China's brick-and-mortar banks are launching a counter-attack against the assault on their business from Alibaba and other Internet heavyweights.» Read More
Breaking up China's biggest banks would be the "most aggressive reform measures" seen in post-1978 China, a Beijing-based economist told CNBC on Wednesday, adding that it was badly needed if growth in the world's second-biggest economy was to be sustained.
While China's ballooning local government debt has many investors steering clear of financial stocks, one equity analyst maintains that all banks are not made equal, and it's the smaller policy lenders, or banks tasked to finance economic and trade development projects, which are the weak links.
HSBC is expected to report the West's biggest banking profit for last year, fuelled by the East, while its rivals are struggling with faltering European and U.S. growth.
China Construction Bank is in talks to buy a bank in Brazil amid plans to open a subsidiary in Latin America’s biggest economy, according to officials and people familiar with the matter. The FT reports.
China's recent change to the way it calculates banks reserve requirement ratios (RRR), requiring lenders to set aside more funds on their margin deposits, will negatively impact smaller banks, a number of analysts said on Wednesday.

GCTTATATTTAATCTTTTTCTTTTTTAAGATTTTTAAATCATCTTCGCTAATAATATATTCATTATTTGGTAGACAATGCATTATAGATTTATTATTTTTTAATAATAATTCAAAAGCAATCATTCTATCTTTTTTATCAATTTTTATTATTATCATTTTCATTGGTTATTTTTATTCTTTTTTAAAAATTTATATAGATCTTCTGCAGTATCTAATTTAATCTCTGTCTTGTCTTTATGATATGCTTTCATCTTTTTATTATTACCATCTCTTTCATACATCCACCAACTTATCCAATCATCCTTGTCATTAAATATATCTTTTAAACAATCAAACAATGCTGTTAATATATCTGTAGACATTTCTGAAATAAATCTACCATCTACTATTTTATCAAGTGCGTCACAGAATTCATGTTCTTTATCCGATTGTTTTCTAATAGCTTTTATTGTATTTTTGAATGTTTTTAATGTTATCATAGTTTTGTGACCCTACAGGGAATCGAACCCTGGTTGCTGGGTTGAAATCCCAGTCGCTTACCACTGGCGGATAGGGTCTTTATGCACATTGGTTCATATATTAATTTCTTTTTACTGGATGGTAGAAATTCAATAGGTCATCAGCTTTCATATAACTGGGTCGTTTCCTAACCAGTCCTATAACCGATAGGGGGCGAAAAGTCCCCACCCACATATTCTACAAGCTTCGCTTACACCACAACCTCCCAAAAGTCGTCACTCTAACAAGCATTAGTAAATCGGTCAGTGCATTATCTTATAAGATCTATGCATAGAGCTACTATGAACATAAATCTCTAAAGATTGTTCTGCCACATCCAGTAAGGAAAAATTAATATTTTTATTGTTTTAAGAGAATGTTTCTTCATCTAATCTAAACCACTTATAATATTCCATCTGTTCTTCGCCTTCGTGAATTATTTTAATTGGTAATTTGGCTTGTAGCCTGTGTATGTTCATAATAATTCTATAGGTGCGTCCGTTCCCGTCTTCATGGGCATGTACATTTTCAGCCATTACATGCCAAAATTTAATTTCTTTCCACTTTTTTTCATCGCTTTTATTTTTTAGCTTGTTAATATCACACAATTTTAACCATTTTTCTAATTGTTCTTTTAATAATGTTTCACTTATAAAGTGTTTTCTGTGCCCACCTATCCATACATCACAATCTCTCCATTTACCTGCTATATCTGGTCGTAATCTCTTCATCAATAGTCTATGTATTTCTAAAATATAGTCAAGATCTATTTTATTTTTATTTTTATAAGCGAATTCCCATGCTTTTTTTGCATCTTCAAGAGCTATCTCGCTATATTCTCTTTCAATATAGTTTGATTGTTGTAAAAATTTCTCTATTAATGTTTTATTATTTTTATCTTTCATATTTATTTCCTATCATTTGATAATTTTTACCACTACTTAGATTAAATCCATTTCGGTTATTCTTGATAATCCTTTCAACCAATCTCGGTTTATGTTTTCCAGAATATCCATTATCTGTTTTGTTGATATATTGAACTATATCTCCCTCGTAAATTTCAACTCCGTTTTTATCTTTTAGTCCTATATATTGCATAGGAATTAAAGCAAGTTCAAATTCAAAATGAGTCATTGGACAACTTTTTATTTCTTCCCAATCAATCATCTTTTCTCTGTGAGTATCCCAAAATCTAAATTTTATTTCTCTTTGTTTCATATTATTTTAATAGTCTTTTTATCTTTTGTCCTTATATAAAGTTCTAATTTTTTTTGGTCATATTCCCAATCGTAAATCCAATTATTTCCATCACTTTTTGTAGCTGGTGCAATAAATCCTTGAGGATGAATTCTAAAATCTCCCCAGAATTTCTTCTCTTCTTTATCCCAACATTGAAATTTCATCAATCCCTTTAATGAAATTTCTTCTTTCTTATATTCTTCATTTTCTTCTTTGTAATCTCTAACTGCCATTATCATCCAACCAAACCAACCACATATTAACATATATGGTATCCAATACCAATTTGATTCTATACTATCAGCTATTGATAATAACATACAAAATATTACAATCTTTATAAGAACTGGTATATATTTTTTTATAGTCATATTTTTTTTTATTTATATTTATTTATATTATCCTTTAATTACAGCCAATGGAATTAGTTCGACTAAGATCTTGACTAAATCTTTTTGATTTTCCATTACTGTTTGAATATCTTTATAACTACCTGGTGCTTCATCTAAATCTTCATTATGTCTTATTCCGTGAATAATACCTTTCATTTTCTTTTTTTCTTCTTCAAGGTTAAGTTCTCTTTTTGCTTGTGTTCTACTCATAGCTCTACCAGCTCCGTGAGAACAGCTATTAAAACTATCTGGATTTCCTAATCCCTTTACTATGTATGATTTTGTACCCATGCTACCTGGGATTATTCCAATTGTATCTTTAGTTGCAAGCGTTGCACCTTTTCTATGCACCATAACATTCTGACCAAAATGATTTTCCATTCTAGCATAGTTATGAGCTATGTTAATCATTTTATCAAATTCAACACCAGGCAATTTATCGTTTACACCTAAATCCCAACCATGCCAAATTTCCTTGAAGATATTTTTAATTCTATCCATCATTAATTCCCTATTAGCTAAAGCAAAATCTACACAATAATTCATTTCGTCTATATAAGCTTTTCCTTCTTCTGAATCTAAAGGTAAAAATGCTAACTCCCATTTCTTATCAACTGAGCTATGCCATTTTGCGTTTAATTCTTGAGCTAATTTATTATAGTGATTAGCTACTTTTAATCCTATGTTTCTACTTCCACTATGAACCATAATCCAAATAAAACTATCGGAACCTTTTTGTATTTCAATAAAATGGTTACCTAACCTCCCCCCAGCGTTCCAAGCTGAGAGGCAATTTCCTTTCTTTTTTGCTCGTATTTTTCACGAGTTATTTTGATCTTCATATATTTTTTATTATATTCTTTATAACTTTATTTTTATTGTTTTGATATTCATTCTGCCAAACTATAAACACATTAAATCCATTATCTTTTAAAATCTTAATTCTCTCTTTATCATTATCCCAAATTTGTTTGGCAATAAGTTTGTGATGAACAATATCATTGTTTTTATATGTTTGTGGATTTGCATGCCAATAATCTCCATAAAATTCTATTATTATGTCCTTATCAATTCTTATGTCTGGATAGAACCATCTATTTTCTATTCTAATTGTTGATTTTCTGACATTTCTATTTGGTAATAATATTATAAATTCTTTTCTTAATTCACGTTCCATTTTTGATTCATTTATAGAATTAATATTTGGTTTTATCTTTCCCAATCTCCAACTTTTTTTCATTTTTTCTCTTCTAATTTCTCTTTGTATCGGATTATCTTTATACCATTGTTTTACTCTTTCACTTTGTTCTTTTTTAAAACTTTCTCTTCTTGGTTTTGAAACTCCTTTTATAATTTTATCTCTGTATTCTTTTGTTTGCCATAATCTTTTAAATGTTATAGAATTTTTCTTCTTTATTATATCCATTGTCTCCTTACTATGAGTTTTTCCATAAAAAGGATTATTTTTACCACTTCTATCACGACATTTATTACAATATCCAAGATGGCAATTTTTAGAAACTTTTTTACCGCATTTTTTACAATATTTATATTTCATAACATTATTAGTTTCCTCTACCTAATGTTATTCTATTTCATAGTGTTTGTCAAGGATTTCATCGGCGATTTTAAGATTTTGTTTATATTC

The Big Four Chinese banks' results for the first-half of 2011 showed their non-performing loans (NPLs) portfolio had either declined over the previous six months or stayed unchanged, but despite these encouraging signs, Daiwa Capital Markets expects things to worsen for the Big Four.
China’s banks have been putting aside more money to prepare for rising losses from loans to local governments. According to a recent report by China Construction Bank, mainland lenders have already put aside double their expected non-performing loans (NPLs) as reserves.
Asian markets rallied on Thursday on China’s better-than-expected GDP numbers reassuring investors that the world’s second-largest economy was not headed for a hard landing, but a number of strategists and fund managers are still preferring to play it safe, shunning cyclical stocks for defensive plays.
China bank stocks fell on Wednesday after Singapore sovereign wealth investor, Temasek, sold down part of its stakes in Bank of China and China Construction Bank. But some analysts say the move could be positive for the stocks and shows there is still plenty of demand for the sector from long-term investors.
Asian markets fell on Wednesday after China's central bank raised interest rates for the second time in just over six weeks to rein in stubbornly high inflation. Chinese property and resource counters remained under pressure.
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Goldman Sachs wasn’t always planning to invest nearly a half-billion dollars in Facebook, according to people familiar with the matter.